After requesting medical aid, the following points should be addressed in specific emergencies:

1. Abdominal pain - Keep the patient quiet. Give nothing by mouth.

2. Back and neck injuries - Keep the patient absolutely quiet. Do not move the patient or lift the head unless absolutely necessary.

3. Chest pain - Keep the patient calm and quiet. Place the patient in the most comfortable position (usually half sitting).

4. Electric shock - Turn off the current. Do not touch the victim until he or she is separated from the current source. Begin mouth-to-mouth resuscitation if respiration has ceased.

5. Fainting - Simple fainting can usually be ended quickly by laying the victim down.

6. Unexplained unconsciousness - Look for emergency medical identification around the victim's neck or wrist or in his or her wallet. Keep the victim warm, lying down, and quiet until he or she regains consciousness. If there is drainage from the nose, mouth, or ears let it drain freely. Do not give the victim anything by mouth. Keep the victim's airway open to aid breathing. Do not cramp the neck with a pillow.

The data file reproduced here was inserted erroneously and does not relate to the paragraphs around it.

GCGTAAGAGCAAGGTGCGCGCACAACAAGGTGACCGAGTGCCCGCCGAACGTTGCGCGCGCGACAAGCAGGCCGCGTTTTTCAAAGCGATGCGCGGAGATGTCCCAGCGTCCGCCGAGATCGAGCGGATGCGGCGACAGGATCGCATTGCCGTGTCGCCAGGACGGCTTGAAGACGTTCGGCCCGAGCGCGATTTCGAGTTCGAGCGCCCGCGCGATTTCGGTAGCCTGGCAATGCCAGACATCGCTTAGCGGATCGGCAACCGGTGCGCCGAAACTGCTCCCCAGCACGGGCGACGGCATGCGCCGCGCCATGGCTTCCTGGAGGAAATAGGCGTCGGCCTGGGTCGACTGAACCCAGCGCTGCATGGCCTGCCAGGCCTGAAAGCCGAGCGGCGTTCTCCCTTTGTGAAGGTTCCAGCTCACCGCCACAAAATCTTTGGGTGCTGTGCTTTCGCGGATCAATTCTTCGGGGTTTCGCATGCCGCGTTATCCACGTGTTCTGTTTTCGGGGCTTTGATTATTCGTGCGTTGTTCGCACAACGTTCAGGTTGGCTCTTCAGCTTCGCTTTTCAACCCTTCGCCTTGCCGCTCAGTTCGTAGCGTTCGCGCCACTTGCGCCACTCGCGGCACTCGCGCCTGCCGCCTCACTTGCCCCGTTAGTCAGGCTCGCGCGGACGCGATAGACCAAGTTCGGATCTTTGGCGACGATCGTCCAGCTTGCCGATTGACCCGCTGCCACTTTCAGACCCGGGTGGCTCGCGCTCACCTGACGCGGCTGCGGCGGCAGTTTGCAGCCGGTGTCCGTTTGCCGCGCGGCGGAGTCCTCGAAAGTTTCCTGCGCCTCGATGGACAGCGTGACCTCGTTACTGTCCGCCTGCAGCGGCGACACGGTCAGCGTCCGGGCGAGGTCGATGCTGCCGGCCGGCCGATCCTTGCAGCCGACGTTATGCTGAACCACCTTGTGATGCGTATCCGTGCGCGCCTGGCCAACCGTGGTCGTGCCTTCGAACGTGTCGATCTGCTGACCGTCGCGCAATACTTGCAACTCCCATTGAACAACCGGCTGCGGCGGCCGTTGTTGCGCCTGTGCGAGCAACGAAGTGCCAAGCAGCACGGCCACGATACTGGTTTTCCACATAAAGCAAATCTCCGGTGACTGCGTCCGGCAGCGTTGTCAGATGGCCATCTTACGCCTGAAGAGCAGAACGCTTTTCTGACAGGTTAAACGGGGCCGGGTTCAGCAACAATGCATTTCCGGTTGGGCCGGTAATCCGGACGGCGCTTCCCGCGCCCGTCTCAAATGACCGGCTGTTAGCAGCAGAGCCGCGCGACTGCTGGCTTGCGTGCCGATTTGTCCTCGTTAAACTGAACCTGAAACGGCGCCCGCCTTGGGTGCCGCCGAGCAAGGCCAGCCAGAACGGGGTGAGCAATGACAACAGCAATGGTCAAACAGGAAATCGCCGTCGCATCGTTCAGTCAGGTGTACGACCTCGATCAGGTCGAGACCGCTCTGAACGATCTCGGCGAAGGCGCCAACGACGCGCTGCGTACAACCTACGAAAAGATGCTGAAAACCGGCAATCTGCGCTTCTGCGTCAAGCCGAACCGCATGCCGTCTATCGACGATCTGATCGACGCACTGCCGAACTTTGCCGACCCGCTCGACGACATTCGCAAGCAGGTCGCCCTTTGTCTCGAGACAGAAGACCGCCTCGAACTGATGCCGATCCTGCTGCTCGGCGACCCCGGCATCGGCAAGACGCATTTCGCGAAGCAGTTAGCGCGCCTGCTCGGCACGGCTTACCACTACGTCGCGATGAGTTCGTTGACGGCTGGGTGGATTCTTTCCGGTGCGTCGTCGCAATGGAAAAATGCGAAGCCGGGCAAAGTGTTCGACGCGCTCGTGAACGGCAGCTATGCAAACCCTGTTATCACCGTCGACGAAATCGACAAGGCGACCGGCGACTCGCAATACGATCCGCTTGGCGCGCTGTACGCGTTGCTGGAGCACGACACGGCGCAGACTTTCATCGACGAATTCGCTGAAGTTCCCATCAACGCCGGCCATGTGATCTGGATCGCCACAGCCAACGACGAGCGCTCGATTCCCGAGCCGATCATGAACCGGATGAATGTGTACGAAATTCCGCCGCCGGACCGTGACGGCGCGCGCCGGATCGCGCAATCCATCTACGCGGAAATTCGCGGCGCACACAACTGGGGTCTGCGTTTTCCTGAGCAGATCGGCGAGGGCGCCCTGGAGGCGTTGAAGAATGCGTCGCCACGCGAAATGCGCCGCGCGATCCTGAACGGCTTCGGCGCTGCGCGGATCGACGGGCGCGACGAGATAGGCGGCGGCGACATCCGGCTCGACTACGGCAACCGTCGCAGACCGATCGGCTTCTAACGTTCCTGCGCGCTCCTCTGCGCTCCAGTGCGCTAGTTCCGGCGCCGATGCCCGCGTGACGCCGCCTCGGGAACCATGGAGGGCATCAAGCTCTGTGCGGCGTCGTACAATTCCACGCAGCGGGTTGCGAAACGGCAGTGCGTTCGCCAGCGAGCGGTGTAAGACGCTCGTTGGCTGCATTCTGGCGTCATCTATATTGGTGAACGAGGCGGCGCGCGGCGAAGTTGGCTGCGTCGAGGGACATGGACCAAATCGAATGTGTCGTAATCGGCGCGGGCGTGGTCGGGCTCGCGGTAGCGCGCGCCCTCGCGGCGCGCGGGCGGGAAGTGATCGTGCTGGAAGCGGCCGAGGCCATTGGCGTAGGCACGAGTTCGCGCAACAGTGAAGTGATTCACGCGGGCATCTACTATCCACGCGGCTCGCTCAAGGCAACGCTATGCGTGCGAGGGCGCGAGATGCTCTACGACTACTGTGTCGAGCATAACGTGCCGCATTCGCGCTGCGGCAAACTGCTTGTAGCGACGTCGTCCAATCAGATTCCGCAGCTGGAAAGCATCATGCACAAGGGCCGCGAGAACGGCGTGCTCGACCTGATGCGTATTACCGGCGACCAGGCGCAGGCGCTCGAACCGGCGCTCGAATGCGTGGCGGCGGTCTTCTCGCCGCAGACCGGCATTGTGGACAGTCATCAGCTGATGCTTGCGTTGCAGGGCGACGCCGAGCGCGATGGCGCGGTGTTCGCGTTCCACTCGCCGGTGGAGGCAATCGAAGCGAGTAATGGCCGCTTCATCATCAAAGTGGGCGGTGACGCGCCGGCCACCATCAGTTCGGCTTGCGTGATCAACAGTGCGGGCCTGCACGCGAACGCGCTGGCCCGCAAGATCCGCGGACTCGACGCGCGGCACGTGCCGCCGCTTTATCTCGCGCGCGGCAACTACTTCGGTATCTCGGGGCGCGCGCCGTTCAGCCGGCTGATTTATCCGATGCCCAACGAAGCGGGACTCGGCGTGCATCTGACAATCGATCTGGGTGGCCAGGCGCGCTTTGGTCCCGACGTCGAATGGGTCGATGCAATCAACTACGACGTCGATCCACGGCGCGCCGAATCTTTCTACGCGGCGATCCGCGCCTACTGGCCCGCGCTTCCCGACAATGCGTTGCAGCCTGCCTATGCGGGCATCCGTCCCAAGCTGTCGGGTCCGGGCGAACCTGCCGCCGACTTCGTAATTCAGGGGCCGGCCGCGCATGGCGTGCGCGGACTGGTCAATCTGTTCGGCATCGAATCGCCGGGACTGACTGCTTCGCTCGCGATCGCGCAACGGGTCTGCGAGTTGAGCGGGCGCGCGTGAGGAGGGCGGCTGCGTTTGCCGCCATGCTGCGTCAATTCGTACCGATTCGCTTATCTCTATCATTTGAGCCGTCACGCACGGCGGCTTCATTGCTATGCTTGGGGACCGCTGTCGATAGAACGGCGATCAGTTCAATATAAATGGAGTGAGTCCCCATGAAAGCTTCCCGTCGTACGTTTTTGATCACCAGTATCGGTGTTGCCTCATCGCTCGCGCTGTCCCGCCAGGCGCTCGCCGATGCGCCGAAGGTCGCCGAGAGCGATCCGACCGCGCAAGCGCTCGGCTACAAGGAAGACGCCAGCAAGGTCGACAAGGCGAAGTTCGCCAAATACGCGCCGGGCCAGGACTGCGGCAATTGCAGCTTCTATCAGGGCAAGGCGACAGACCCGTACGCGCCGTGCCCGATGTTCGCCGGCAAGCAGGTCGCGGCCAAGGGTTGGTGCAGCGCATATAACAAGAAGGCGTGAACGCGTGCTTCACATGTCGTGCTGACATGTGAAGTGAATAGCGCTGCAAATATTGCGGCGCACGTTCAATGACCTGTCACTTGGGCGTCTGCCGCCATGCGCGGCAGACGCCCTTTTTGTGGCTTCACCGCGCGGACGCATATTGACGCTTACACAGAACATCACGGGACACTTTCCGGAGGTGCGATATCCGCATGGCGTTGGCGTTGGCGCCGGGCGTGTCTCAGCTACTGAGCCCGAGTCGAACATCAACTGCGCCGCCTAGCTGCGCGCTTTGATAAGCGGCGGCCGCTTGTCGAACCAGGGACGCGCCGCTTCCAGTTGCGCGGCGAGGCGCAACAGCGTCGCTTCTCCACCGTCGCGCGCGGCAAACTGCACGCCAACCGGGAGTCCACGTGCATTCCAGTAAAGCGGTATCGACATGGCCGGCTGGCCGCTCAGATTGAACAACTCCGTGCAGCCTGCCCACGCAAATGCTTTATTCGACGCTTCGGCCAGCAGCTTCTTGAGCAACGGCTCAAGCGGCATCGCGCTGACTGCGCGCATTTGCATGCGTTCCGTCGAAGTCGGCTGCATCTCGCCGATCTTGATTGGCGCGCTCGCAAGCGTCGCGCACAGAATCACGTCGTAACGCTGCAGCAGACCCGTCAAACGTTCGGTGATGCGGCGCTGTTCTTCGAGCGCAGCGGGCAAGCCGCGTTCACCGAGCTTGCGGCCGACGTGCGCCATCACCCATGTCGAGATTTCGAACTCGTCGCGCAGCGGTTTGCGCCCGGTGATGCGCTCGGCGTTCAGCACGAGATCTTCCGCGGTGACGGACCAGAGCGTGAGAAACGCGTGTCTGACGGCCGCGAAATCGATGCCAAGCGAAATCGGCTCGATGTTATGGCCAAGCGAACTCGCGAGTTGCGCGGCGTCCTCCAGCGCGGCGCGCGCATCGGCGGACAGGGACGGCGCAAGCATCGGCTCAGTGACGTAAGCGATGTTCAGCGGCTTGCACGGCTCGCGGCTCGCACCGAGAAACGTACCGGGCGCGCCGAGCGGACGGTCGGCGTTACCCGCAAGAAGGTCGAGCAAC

A. Ingestion of Chemicals

Encourage the victim to drink large amounts of milk or water while in route to medical assistance. Attempt to learn exactly what substances were ingested and inform the EMS (while the victim is in route, if possible) and the poison control center.

B. Chemicals Spilled on the Body over a Large Area

Quickly remove all contaminated clothing while using the safety shower; seconds count and no time should be wasted because of modesty. Immediately flood the affected body area with cool water for at least 15 min; resume if pain returns. Wash off chemicals by using a mild detergent or soap (preferred) and water; do not use neutralizing chemicals, unguents or salves.

C. Chemicals on the Skin in a Confined Area

Immediately flush with cool water and gently wash by using a mild detergent or soap (preferred) and water, soap, removing any jewelry in the affected area. If a delayed action [the physiological effects of some chemicals (e.g., methyl and ethyl bromides) may be delayed as much as 48 hours] is noted, obtain medical attention promptly and explain carefully what chemicals were involved.